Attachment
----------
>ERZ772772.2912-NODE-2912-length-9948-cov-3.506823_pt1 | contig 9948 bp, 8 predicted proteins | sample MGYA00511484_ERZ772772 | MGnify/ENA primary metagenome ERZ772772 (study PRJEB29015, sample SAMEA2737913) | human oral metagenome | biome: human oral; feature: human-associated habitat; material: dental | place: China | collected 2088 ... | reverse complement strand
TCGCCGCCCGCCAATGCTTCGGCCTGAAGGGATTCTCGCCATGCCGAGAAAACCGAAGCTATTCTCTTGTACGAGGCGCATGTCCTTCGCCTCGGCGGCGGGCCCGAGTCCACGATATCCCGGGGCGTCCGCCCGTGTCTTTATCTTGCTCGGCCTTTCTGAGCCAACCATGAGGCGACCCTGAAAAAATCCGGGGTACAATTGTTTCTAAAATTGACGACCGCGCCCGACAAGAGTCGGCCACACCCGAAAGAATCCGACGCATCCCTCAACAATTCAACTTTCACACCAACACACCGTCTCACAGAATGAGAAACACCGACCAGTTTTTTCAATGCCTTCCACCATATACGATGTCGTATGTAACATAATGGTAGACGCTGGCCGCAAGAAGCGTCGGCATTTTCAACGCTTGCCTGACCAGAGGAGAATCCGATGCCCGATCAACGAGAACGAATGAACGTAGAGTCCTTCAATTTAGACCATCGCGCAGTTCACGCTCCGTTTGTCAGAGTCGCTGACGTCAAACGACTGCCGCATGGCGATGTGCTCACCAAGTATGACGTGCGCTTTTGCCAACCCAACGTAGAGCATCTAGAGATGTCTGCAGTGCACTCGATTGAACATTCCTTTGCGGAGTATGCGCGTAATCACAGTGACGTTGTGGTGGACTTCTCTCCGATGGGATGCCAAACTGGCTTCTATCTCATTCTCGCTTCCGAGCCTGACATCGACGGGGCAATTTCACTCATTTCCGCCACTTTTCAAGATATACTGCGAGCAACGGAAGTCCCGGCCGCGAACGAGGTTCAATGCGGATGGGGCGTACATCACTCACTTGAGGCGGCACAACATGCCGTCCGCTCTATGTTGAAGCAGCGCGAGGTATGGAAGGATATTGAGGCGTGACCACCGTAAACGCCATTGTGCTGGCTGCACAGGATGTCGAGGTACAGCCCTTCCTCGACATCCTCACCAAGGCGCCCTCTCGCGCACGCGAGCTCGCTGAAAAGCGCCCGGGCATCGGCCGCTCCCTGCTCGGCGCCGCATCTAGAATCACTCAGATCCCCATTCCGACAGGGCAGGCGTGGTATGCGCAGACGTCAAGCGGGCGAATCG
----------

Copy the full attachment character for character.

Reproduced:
>ERZ772772.2912-NODE-2912-length-9948-cov-3.506823_pt1 | contig 9948 bp, 8 predicted proteins | sample MGYA00511484_ERZ772772 | MGnify/ENA primary metagenome ERZ772772 (study PRJEB29015, sample SAMEA2737913) | human oral metagenome | biome: human oral; feature: human-associated habitat; material: dental | place: China | collected 2088 ... | reverse complement strand
TCGCCGCCCGCCAATGCTTCGGCCTGAAGGGATTCTCGCCATGCCGAGAAAACCGAAGCTATTCTCTTGTACGAGGCGCATGTCCTTCGCCTCGGCGGCGGGCCCGAGTCCACGATATCCCGGGGCGTCCGCCCGTGTCTTTATCTTGCTCGGCCTTTCTGAGCCAACCATGAGGCGACCCTGAAAAAATCCGGGGTACAATTGTTTCTAAAATTGACGACCGCGCCCGACAAGAGTCGGCCACACCCGAAAGAATCCGACGCATCCCTCAACAATTCAACTTTCACACCAACACACCGTCTCACAGAATGAGAAACACCGACCAGTTTTTTCAATGCCTTCCACCATATACGATGTCGTATGTAACATAATGGTAGACGCTGGCCGCAAGAAGCGTCGGCATTTTCAACGCTTGCCTGACCAGAGGAGAATCCGATGCCCGATCAACGAGAACGAATGAACGTAGAGTCCTTCAATTTAGACCATCGCGCAGTTCACGCTCCGTTTGTCAGAGTCGCTGACGTCAAACGACTGCCGCATGGCGATGTGCTCACCAAGTATGACGTGCGCTTTTGCCAACCCAACGTAGAGCATCTAGAGATGTCTGCAGTGCACTCGATTGAACATTCCTTTGCGGAGTATGCGCGTAATCACAGTGACGTTGTGGTGGACTTCTCTCCGATGGGATGCCAAACTGGCTTCTATCTCATTCTCGCTTCCGAGCCTGACATCGACGGGGCAATTTCACTCATTTCCGCCACTTTTCAAGATATACTGCGAGCAACGGAAGTCCCGGCCGCGAACGAGGTTCAATGCGGATGGGGCGTACATCACTCACTTGAGGCGGCACAACATGCCGTCCGCTCTATGTTGAAGCAGCGCGAGGTATGGAAGGATATTGAGGCGTGACCACCGTAAACGCCATTGTGCTGGCTGCACAGGATGTCGAGGTACAGCCCTTCCTCGACATCCTCACCAAGGCGCCCTCTCGCGCACGCGAGCTCGCTGAAAAGCGCCCGGGCATCGGCCGCTCCCTGCTCGGCGCCGCATCTAGAATCACTCAGATCCCCATTCCGACAGGGCAGGCGTGGTATGCGCAGACGTCAAGCGGGCGAATCG